Time to Get Serious about Observation

Posted by Ben Shin on Nov 9, 2015 10:07:59 AM

By Roger P. Levin, DDS

An observation program represents one of the most potent strategies for acquiring new ortho patients, especially in today’s more competitive market. Some orthodontists object to spending time seeing observation patients at no cost. Others claim that observation programs don’t work, based on their unsuccessful attempt at running an observation program years ago.

In fact, observation can channel new patients into your practice consistently and cost-effectively, if you approach it the right way. Following are four guidelines Levin Group clients have used with great success.

  1. Put your treatment coordinator (TC) in charge.

Although you’ll examine the observation patients and determine when treatment should begin, your TC will build the relationship with the parents, who she’ll already know in most cases, and prospective patients. She’ll do most of the selling: promoting your skills, the practice, and the value of getting treatment there. She’ll probably do a better job of this than you could, and it will minimize the time you spend chairside with observation patients.

  1. Emphasize the value of observation for patients and parents.

As you know, ortho treatment will be most effective when started at the optimal time. When inviting parents to enroll their child, your TC should explain this important advantage, along with other program benefits. These include detecting problems early enough to allow for preventative treatment, and the fact that all observation exams, X-rays, and other imaging are provided free of charge. Promoting the program as a fun experience will also turn the child into an advocate for joining the club.

  1. Recruit siblings of current patients.

Any child with a family history of ortho problems or evidence of a possible need for treatment would qualify for your observation program. But before you spend time and money reaching out to the community, start with your patient base. Work through your current relationships to persuade parents to enroll siblings, using existing channels of communication: social media, email, in-practice posters, other materials, and scripted conversations.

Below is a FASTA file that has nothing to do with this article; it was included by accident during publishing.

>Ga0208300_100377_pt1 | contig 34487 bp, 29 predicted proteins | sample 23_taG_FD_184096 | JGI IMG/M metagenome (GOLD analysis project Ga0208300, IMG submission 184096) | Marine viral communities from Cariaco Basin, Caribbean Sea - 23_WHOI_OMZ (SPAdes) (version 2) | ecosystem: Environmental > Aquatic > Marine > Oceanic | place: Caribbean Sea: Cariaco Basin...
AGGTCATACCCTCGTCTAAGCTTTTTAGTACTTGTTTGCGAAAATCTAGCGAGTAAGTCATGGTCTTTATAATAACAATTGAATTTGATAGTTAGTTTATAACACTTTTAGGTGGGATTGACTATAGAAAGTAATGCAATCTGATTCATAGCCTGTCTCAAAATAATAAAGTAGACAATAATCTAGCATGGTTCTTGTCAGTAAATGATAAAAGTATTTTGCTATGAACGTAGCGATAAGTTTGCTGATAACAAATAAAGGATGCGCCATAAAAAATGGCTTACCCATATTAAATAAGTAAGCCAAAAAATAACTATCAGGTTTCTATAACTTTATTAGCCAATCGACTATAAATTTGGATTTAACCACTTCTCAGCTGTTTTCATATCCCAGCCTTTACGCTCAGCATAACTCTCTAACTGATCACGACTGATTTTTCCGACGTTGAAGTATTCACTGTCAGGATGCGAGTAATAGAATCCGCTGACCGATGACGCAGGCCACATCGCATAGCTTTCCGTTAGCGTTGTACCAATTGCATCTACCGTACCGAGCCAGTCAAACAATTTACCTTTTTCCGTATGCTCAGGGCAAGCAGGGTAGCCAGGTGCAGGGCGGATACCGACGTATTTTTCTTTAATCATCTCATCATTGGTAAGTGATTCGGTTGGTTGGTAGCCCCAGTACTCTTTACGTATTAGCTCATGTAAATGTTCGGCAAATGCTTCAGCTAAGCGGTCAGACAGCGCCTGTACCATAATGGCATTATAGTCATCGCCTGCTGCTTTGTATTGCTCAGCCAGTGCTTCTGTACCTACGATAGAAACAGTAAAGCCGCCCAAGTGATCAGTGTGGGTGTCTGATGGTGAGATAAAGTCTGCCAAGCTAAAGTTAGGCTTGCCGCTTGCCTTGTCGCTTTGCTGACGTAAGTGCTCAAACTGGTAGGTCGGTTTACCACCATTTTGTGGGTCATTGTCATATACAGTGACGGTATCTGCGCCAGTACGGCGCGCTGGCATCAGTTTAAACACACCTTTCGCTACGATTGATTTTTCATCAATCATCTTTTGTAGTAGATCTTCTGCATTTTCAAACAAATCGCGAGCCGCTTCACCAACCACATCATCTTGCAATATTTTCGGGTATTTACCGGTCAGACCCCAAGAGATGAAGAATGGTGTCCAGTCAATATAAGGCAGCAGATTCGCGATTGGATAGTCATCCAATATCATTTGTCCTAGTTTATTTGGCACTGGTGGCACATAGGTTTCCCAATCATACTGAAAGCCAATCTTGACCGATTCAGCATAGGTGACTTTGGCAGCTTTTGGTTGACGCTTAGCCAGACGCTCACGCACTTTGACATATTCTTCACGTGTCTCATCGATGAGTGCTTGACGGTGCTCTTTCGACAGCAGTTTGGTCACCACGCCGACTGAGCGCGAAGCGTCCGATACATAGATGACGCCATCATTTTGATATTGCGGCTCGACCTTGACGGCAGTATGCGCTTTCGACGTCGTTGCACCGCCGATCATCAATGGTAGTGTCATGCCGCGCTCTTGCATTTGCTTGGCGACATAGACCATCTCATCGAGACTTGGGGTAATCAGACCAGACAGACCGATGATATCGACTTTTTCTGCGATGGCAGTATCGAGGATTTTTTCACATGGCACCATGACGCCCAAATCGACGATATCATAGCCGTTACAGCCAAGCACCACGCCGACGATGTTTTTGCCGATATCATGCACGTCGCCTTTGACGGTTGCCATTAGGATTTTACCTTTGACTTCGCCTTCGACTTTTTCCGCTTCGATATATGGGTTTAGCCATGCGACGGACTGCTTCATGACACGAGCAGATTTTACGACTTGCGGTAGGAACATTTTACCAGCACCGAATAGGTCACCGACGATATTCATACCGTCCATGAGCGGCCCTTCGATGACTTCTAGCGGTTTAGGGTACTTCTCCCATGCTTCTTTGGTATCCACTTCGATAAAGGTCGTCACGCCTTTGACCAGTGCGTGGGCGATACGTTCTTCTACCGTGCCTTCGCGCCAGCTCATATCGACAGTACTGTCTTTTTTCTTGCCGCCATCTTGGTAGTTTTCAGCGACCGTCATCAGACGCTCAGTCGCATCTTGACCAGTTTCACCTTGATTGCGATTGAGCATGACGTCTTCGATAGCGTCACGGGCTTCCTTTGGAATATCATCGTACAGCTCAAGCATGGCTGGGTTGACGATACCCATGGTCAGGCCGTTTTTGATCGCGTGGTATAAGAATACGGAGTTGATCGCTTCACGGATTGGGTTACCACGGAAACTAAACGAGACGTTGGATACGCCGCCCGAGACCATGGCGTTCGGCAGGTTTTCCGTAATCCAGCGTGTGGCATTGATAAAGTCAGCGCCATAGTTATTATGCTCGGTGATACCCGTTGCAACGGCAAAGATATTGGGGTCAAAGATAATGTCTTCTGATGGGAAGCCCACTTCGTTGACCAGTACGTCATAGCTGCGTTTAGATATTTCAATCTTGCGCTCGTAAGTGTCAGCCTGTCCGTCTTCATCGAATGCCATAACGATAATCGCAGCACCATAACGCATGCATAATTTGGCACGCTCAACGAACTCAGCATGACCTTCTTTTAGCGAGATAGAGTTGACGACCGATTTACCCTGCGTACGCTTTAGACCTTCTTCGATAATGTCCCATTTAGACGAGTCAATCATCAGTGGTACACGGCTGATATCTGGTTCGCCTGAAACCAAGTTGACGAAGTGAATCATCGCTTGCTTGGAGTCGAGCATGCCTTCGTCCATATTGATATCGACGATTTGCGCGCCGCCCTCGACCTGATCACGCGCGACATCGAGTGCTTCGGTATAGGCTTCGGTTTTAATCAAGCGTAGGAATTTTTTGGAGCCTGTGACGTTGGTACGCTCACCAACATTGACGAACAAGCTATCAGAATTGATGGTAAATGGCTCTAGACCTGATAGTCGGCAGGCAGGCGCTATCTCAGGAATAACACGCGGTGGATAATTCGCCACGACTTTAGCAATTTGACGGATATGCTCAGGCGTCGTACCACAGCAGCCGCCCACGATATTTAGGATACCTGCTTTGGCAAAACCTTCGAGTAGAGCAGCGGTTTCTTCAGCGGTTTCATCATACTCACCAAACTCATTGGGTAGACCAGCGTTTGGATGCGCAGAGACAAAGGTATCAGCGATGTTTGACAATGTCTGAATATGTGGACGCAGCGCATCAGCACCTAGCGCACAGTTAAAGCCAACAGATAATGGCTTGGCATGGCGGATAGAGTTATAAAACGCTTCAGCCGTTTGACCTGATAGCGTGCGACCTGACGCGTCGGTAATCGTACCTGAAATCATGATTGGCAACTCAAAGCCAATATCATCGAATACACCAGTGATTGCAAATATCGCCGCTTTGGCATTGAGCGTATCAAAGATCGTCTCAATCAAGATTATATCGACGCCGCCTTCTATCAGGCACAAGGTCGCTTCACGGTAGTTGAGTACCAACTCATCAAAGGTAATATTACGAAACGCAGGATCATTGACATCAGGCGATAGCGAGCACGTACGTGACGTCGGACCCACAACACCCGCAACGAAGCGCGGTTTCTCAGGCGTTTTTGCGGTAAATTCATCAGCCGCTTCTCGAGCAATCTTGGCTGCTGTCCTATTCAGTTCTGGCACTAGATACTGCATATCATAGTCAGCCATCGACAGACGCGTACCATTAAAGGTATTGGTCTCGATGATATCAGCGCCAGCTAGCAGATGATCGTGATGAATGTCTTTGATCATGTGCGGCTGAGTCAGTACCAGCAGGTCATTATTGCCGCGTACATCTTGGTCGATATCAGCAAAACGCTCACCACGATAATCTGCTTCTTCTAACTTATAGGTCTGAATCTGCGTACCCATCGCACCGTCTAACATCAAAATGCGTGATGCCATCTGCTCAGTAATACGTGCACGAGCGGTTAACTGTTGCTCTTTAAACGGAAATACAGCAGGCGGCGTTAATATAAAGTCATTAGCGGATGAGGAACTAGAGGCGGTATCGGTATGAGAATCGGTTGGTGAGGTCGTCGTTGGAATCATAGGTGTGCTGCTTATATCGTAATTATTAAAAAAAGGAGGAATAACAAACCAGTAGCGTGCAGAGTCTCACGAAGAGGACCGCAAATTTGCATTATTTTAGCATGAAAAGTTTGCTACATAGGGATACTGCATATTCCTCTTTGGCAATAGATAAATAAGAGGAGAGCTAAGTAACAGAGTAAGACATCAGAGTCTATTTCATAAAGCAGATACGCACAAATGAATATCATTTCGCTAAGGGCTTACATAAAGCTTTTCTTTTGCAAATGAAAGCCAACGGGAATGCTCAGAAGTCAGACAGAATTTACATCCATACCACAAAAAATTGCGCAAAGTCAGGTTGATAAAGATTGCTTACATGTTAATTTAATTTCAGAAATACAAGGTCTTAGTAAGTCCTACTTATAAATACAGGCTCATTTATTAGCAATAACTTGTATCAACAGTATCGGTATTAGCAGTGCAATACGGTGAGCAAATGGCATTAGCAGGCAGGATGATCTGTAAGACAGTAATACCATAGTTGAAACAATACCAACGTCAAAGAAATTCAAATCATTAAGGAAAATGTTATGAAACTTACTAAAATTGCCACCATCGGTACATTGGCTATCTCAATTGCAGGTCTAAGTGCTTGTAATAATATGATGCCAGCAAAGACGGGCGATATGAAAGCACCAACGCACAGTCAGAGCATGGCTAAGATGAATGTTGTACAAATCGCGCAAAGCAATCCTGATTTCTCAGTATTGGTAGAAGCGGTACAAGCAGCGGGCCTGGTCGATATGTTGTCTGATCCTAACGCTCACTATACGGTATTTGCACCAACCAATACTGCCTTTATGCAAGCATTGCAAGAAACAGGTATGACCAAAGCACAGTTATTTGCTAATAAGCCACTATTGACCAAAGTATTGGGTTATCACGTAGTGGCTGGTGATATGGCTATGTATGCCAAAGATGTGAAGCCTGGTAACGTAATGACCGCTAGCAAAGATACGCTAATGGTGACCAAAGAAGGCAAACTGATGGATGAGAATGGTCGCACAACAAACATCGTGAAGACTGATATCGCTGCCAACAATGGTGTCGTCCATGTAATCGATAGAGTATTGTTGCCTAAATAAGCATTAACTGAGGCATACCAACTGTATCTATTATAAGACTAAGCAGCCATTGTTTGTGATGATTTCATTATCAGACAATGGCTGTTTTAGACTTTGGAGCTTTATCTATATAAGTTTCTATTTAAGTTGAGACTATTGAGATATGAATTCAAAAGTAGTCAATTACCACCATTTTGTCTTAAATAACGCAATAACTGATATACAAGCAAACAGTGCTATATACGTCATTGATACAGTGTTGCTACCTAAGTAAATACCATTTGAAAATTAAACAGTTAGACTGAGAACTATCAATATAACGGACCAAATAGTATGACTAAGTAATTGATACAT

1. See patients every six months, and keep everyone on schedule.

To enable you to start treatment at the best time, and to help establish strong family-practice relationships, schedule observation patients twice a year. Though you may be tempted to relax your confirmation protocols for observation appointments, don’t. You’ll end up losing future patients. Also, follow up on no-shows and last-minute cancellations just as you would for regular patients.

An observation program will bring in new patients cost-effectively if you, your TC, and the rest of your team follow these recommendations and commit to making the program a success.

Attend Dr. Levin’s ortho seminar, Ignite Your Referrals, Increase Your Close Rate, January 14–15, 2016, in Las Vegas, or February 12–13, 2016, in San Francisco tuition-free. Ask your Ortho2 Regional Manager how to receive an Educational Grant. Go to www.levingroup.com/orthoseminars to see other dates and locations for 2016.

Topics: Roger Levin, observation patient, treatment coordinators, observation program

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